Humanity

Go English ethicist Jonathan Glover begins with the now commonplace observation that the last 100 years were perhaps the most brutal in all history. But the problem wasn't that human nature suddenly took a sharp turn for the worse: "It is a myth that barbarism is unique to the twentieth century: the whole of human history includes wars, massacres, and every kind of torture and cruelty," he writes. Technology has made a huge difference, but psychology has remained the same — and this is what Glover seeks to examine, through discussions of Nietzsche, the My Lai atrocity in Vietnam, Hiroshima, tribal genocide in Rwanda, Stalinism, Nazism, and so on. There is much history here, but Humanity is fundamentally a book of philosophy. In his first chapter, for instance, Glover announces his goal "to replace the thin, mechanical psychology of the Enlightenment with something more complex, something closer to reality." But he also seeks "to defend the Enlightenment hope of a world that is more peaceful and more humane, the hope that by understanding more about ourselves we can do something to create a world with less misery." The result is an odd combination of darkness and light — darkness because the subject matter of the 20th century's moral failings is so bleak, light because of Glover's earnest optimism, which insists that "keeping the past alive may help to prevent atrocities".

Truth and Ontology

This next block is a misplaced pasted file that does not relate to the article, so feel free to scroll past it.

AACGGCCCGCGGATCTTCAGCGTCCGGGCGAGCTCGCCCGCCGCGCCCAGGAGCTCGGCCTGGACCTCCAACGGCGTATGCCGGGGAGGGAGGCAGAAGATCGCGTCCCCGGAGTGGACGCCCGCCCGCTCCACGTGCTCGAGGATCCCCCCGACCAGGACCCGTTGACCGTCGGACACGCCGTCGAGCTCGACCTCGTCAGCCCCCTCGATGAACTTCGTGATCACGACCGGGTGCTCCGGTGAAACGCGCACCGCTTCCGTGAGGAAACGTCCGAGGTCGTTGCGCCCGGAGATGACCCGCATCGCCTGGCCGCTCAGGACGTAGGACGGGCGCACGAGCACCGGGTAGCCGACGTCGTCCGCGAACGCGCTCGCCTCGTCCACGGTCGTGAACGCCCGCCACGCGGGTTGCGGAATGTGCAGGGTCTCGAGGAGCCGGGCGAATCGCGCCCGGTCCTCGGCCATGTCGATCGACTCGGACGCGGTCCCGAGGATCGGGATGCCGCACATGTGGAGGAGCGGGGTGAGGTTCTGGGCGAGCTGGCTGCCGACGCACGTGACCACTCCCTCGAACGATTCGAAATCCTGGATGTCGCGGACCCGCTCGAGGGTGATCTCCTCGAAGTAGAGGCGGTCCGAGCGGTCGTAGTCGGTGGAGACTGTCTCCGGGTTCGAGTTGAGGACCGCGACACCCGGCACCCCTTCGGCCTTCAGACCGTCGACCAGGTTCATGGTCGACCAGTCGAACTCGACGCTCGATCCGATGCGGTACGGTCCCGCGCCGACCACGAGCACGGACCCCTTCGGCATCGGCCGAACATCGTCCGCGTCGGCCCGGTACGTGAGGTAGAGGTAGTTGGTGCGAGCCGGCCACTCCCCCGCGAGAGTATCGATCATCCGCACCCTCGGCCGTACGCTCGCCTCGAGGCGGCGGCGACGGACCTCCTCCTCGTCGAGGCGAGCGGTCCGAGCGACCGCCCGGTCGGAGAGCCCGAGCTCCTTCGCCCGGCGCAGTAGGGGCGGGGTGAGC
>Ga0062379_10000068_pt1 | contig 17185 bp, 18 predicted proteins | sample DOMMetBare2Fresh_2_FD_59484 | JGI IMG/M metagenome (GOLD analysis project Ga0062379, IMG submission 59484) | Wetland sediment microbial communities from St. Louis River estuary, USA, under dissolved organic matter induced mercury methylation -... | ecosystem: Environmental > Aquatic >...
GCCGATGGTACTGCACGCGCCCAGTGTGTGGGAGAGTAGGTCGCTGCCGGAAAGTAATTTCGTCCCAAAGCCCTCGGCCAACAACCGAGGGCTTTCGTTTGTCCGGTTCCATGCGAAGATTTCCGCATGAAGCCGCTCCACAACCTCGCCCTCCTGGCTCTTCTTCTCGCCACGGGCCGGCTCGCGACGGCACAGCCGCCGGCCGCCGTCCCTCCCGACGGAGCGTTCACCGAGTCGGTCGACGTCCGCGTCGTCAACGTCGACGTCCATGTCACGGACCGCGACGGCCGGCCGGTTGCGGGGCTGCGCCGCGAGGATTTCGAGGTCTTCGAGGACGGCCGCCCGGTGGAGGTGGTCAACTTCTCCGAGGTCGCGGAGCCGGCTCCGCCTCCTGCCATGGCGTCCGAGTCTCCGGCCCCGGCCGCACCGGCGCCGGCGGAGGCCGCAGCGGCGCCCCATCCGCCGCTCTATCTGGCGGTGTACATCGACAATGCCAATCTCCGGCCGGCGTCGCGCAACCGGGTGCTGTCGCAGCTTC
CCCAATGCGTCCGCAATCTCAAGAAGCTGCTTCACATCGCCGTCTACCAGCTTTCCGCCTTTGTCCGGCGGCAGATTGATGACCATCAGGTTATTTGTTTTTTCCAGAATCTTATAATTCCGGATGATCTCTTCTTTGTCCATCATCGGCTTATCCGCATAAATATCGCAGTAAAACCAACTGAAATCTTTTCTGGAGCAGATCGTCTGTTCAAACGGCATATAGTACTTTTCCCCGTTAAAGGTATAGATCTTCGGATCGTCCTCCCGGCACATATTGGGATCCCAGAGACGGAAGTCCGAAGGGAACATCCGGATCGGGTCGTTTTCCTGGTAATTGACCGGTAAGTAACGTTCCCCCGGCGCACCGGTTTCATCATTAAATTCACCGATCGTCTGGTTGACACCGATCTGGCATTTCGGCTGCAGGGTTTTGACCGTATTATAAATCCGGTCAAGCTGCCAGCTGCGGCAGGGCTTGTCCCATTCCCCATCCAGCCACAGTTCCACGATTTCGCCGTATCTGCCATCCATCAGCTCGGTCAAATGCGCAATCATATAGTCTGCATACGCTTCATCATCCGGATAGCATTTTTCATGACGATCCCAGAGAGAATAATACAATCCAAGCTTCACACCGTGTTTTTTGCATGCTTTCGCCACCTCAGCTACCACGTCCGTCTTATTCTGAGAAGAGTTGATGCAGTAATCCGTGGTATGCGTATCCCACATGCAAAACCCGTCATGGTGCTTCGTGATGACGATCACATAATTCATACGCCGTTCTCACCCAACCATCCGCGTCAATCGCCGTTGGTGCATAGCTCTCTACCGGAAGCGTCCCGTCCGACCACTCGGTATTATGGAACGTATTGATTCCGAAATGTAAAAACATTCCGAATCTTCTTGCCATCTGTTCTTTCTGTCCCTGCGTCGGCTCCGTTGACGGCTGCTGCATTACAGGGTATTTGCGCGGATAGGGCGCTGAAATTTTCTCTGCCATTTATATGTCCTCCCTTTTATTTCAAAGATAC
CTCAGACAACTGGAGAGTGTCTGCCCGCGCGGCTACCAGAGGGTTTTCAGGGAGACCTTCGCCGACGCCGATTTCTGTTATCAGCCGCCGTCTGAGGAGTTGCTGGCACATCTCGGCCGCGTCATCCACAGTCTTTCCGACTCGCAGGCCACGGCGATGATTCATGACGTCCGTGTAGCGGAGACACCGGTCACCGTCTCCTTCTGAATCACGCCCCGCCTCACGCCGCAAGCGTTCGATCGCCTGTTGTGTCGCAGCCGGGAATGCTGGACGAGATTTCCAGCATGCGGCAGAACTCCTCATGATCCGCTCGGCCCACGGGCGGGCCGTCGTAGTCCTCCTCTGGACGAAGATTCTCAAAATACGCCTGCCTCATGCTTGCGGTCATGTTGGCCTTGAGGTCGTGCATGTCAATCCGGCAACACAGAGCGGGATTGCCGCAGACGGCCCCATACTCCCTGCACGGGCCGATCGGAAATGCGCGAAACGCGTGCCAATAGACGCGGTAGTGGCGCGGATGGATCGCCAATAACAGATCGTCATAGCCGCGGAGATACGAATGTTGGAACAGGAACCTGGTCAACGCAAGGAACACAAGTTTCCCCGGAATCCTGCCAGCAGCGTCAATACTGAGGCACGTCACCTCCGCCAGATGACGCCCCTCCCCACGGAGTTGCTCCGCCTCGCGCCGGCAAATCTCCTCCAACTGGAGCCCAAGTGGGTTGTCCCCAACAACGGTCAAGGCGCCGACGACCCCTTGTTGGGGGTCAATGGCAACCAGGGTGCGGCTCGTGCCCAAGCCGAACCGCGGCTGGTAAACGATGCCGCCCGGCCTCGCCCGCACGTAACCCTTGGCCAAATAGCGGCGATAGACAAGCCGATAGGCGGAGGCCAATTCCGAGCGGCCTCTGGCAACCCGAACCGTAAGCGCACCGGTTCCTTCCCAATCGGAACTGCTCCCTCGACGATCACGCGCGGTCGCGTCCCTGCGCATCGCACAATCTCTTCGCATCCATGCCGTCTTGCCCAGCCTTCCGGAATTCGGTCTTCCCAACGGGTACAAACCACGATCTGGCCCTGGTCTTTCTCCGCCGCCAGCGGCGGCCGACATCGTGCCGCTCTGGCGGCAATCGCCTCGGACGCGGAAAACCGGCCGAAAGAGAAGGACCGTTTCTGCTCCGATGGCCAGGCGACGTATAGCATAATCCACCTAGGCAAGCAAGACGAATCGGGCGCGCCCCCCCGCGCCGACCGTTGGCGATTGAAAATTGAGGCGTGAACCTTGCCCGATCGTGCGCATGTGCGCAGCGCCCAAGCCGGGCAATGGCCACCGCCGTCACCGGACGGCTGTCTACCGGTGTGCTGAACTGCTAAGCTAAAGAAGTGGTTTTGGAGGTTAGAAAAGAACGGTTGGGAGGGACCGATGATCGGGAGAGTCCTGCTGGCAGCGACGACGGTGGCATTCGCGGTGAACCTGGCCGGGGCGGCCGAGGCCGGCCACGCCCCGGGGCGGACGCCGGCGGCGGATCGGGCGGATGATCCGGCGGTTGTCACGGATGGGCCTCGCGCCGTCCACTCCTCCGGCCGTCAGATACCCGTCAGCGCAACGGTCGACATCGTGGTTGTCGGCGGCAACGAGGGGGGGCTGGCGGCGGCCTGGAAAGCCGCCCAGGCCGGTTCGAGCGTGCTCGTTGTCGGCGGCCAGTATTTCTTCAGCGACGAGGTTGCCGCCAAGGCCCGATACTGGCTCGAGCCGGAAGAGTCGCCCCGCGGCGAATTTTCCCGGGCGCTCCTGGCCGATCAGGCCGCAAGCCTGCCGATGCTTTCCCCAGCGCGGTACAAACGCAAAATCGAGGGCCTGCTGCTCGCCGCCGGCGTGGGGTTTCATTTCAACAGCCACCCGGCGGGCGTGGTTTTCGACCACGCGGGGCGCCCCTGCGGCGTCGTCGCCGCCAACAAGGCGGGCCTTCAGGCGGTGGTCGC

Go That there are no white ravens is true because there are no white ravens. And so there is a sense in which that truth "depends on the world." But this sort of dependence is trivial. After all, it does not imply that there is anything that is that truth's "truthmaker." Nor does it imply that something exists to which that truth corresponds. Nor does it imply that there are properties whose exemplification grounds that truth. Trenton Merricks explores whether and how truth depends substantively on the world or on things or on being. And he takes a careful look at philosophical debates concerning, among other things, modality, time, and dispositions. He looks at these debates because any account of truth's substantive dependence on being has implications for them. And these debates likewise have implications for how and whether truth depends on being. Along the way, Merricks makes a number of new points about each of these debates that are of independent interest, of interest apart from the question of truth's dependence on being. Truth and Ontology concludes that some truths do not depend on being in any substantive way at all. One result of this conclusion is that it is a mistake to oppose a philosophical theory merely because it violates truth's alleged substantive dependence on being. Another result is that the correspondence theory of truth is false and, more generally, that truth itself is not a relation of any sort between truth-bearers and that which "makes them true." ~ Book Description